A totally different take from FBI spokesman Richard Kolko: “the reason for the huge number of no-records responses is that it’s become a cult phenomenon to ask the FBI for records on yourself, and most people don’t have FBI records.”

But there are stories that can’t be explained so easily. Jesse Trentadue, a lawyer from Salt Lake City, wanted to investigate a possible connection between his brother’s death in custody and the 1995 Oklahoma City Bombing. He requested a specific message sent on Jan 4, 1996 between FBI offices, supplying the date, time, sender and recipients of the document, as well as a newspaper clipping with direct quotes from the memo. The FBI told him it did not exist in their records. Trentadue later discovered that the exact memo he’s been after had been released to another FOIA requestor. It’s still unclear how the FBI failed to pull up the message, given the amount of information they had from Trentadue, not to mention the fact that they were able to find it for someone else.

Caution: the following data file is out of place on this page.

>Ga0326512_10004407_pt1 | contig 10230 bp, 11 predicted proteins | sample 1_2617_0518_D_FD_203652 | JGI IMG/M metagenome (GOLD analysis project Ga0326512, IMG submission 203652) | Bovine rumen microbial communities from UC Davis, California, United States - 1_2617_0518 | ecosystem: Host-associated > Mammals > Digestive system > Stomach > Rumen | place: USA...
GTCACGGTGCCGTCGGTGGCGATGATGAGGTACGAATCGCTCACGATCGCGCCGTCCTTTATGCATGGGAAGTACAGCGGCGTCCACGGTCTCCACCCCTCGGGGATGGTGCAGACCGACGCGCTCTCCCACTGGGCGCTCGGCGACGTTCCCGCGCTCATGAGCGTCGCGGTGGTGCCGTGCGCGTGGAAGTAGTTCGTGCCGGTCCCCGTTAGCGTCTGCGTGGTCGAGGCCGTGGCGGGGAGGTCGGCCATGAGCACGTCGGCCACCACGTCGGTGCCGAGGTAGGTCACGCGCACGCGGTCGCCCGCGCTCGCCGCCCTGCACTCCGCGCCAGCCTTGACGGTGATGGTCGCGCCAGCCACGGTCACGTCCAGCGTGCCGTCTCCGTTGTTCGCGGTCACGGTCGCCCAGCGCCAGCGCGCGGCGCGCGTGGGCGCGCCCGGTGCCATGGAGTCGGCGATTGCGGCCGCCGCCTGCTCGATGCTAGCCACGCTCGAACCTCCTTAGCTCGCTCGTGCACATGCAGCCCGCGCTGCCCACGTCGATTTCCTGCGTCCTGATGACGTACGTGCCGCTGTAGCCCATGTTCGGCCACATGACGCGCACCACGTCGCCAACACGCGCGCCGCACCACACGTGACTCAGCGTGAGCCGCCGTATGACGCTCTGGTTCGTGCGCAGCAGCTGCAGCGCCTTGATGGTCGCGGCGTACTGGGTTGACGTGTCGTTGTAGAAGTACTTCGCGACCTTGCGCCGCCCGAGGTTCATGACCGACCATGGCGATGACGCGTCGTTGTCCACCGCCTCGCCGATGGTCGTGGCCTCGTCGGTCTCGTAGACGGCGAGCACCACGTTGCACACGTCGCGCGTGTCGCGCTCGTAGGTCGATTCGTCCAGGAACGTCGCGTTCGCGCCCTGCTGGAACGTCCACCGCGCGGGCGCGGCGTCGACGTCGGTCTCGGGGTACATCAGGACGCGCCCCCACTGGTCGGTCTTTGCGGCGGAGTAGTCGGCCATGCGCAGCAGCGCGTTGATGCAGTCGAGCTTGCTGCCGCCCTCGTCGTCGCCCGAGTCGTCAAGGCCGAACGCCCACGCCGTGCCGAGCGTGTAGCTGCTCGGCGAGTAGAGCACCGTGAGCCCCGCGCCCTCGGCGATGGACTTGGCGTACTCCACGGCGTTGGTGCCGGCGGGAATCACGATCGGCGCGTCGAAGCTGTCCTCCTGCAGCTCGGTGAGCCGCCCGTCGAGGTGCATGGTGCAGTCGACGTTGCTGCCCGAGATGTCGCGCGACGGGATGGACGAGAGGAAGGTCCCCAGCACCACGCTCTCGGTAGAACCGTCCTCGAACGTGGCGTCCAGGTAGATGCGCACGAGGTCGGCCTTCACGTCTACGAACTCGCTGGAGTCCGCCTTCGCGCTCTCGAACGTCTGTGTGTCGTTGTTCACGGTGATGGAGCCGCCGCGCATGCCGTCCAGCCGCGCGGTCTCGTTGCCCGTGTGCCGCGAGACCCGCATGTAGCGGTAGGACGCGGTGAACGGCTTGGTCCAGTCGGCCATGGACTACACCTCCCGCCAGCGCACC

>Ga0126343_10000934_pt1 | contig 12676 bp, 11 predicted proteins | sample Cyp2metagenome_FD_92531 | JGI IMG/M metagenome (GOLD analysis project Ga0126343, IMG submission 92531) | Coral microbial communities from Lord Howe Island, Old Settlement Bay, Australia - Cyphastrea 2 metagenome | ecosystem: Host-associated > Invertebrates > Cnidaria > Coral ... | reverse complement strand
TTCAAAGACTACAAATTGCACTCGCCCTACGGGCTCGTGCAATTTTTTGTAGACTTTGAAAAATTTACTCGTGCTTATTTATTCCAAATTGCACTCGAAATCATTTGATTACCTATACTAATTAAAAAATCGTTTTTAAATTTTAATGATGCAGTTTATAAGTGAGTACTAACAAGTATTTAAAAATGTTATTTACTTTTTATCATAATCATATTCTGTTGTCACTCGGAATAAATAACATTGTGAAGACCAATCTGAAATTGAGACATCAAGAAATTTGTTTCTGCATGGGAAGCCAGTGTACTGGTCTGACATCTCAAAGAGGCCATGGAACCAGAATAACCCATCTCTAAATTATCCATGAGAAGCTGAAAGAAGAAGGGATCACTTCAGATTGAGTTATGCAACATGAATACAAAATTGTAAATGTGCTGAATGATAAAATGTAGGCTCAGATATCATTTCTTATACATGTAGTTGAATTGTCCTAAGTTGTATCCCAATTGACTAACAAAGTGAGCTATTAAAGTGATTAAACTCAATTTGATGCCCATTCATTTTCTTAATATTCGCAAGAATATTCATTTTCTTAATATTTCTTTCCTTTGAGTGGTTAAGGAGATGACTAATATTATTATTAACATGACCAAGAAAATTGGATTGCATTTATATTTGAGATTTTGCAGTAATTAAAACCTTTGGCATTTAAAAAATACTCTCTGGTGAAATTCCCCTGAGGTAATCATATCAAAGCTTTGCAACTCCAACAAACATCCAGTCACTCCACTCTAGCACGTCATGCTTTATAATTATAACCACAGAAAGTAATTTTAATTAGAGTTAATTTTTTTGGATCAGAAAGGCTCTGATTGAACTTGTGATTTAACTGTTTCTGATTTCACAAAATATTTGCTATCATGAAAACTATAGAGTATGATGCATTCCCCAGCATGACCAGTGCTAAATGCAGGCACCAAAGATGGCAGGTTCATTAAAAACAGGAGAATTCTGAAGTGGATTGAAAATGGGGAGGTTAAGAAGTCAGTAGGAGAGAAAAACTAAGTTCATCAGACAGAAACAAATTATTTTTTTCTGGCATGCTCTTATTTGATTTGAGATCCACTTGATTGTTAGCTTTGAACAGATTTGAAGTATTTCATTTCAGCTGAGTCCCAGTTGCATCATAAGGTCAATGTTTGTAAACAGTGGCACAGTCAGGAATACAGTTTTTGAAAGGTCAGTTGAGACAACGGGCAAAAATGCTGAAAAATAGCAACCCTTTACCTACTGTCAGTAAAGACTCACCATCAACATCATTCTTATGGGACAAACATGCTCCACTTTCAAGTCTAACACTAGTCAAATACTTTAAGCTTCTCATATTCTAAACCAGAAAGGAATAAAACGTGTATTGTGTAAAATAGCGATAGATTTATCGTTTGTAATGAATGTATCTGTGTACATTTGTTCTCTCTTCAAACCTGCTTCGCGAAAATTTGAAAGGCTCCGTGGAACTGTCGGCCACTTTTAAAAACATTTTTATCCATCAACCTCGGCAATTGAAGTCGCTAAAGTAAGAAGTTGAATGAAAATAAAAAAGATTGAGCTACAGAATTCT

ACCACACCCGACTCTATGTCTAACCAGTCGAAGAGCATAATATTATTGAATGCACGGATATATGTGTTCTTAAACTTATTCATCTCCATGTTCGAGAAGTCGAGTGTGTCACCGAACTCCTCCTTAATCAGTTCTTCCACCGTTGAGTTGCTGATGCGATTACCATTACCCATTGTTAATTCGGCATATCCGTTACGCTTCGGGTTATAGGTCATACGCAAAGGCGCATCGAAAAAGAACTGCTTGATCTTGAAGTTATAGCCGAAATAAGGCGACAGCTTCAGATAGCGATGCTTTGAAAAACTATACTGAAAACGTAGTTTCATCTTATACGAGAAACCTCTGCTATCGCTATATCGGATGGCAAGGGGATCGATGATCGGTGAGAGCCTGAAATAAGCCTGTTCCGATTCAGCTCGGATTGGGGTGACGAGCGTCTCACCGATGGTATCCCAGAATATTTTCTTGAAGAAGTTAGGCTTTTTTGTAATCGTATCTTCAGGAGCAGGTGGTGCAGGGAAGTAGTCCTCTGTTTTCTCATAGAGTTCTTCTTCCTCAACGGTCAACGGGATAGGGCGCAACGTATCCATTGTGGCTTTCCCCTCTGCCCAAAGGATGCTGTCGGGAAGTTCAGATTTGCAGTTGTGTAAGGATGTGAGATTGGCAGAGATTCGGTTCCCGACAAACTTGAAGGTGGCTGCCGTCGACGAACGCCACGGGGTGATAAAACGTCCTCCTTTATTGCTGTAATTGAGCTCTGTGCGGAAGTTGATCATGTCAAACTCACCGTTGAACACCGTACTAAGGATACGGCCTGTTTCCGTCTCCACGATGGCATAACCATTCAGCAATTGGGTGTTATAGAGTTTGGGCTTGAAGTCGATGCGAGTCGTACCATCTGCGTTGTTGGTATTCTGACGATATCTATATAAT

Hardy, on the defensive, says that the law requires them to conduct reasonable, not exhaustive, searches: “We think our system is reasonable.”

The stats seem to indicate otherwise.

The FBI’s policy of requesting privacy act waivers is one of the elements slowing down the info-sharing process. One such privacy act waiver was requested by the FBI from Al Qaeda leader Khalid Sheikh Mohammed, who is currently a imprisoned in Guantanamo Bay for architecting the 9/11 attacks. Apparently, the FOIA request of a journalism student researching the murder of WSJ reporter Daniel Pearl in Pakistan created quite the stir!

Hardy said, “We are supposed to use common sense and waive that rule, but we correct our errors. We’re processing the Pearl documents now.”

images courtesy of www.gwu.edu and www.ipadrblog.com